So this blog post is coming to you almost a whole week late. However, I imagine that by the end of this, you will come to understand as to why some things will come late, why I send those “midnight emails,” and why I burn that midnight oil.
It’s common that when creatives want to start digging deeper into their gifts and talents by starting their own business, they cannot leave their 9-5 behind…yet. Bills need to be paid, insurance needs to be offered, and a consistent paycheck needs to be expected. With starting your new business, regardless of how long you have been in the industry, focusing on growing that new “baby” comes at a slow and steady pace. For instance, I’ve been within the wedding and event industry for two years but I’ve only had T+T for less than a year. Having a sturdy income with benefits is a must right now. Eventually, T+T will be able to provide that. But, for now, I have 40 hours a week dedicated to taking care of 12-17 year old kids whose circumstances are very different than your every day child.
The Loudoun County Youth Shelter (LCYS) is an emergency crisis short term residential facility located in Leesburg, Virginia. It was opened in the 2012 and has gone through a few different phases of curriculum. Currently, LCYS has a contract with the North American Family Institute (NAFI) which strives to create a normative model of community for all of their facilities all up and down the East Coast. LCYS takes cases that fall into three categories: court ordered, mental health referred, and Child Protective Services (CPS) referred. Our most common type of cases are minors that are court ordered by Loudoun County. We see anything from probation violations, truancy, to runaways. For CPS ordered minors the most common cases are related to domestic violence within the home, parents/ legal guardians losing custody for whatever reason, or there is alleged abuse within the home. Our mental health referred minors are few and far between. If we do have an intake that is a mental health referred, the most common related cases we see are depression, suicidal ideation, or the like. However, they normally are at the shelter for no more than an average of seven days or until a proper mental health facility has a bed opening for that minor. Unfortunately, LCYS does not provide psychiatric or psychological services, hence the reason that our mental health referred cases do not stay with us for very long.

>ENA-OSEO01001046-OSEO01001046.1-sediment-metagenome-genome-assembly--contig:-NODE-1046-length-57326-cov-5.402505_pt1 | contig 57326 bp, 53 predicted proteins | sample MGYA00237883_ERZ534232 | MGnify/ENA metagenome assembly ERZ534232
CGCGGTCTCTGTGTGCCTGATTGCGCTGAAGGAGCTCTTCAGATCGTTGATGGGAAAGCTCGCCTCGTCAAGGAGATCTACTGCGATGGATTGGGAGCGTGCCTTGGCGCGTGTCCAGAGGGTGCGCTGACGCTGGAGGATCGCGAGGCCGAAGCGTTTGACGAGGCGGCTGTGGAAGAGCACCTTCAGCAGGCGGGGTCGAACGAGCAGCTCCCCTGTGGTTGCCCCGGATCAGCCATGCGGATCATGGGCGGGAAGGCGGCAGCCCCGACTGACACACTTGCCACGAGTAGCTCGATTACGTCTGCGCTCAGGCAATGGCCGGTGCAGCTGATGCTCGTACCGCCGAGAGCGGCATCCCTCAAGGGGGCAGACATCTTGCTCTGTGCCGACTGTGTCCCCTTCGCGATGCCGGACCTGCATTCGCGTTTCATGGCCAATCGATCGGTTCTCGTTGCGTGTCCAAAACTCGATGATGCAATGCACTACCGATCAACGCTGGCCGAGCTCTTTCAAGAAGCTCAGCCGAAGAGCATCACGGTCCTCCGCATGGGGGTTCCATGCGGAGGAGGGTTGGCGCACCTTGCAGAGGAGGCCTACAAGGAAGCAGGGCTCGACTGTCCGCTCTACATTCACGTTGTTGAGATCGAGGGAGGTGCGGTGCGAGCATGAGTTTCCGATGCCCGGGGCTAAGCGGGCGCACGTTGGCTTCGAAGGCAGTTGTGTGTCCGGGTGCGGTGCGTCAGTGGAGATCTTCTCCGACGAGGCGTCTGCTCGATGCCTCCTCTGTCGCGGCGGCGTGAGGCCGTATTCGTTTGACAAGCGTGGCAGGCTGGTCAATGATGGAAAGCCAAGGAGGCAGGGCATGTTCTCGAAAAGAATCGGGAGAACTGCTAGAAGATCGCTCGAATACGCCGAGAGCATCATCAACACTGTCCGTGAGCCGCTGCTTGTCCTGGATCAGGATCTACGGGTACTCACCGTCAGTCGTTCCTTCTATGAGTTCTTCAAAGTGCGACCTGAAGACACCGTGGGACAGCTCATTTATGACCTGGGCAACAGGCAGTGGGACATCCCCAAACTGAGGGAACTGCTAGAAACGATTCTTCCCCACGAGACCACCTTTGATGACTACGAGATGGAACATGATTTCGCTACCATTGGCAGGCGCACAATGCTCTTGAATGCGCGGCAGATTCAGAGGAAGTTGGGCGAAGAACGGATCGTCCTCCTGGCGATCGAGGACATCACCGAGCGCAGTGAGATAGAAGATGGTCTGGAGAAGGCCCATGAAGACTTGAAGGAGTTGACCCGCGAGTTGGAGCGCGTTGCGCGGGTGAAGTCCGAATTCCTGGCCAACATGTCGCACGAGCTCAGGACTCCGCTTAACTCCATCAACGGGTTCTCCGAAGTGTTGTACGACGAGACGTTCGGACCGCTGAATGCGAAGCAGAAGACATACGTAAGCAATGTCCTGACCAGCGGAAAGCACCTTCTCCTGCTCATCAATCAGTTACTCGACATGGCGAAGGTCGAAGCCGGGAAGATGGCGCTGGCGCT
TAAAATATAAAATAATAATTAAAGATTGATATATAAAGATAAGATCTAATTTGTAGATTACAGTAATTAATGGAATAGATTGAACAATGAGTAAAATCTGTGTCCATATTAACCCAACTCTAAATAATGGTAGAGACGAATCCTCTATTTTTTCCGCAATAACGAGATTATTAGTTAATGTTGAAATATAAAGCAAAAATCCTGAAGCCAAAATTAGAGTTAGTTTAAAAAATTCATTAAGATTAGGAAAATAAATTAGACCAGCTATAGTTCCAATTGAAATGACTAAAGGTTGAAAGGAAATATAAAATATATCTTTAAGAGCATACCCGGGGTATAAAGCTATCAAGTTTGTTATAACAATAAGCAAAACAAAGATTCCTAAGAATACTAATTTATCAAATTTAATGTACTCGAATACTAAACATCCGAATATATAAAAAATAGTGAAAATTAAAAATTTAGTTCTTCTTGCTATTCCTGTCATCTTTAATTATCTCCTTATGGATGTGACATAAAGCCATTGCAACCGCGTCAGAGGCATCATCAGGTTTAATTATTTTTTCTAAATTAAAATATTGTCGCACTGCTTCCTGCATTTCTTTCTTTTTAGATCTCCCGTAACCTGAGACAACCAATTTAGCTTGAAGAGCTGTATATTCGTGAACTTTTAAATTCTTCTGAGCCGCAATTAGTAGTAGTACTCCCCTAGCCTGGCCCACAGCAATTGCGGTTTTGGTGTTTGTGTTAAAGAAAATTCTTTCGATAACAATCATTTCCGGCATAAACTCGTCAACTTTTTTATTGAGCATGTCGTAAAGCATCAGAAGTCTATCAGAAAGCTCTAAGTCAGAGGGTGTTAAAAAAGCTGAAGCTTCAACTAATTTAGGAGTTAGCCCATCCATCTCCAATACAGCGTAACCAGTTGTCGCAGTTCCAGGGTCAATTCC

Social work was not on the list of things that I would cross off of my life’s “to do” list. However, I am called to minister to the lost and to share to the love of Christ regardless of where I am, who I am in contact with, and where I work. Being able to be a positive influence on youth that walk in the shelter doors with crazy pasts and bright futures has become more of a blessing for me, I think, than it is them. February marks six months of me becoming a Direct Care Counselor for LCYS. And even though I may come home in tears due to a hard day, I know in the end it will be worth it. There is joy in seeing these kids’ face get another chance at correction, redirection, or opportunity. For me to be able to be a part of their life journey, especially during this difficult time, is amazing.
So here is my challenge to you. Take a glance at your every day life, your world. Reflect on your blessings and opportunities. Ask yourself, “Am I giving the world everything I could be giving it?” If the answer is no upon reflection, it’s okay. There is always a new day. I encourage you to find an opportunity where you can give back while still using your gifts. Be a mentor for someone, tutor for your local elementary school, become an organization sponsor for your high school, volunteer coach for a youth league. Literally, pick anything that you think would involve your gifts and give back to this world. You’ll be forever grateful that you did.
Have a Purr-fect Day!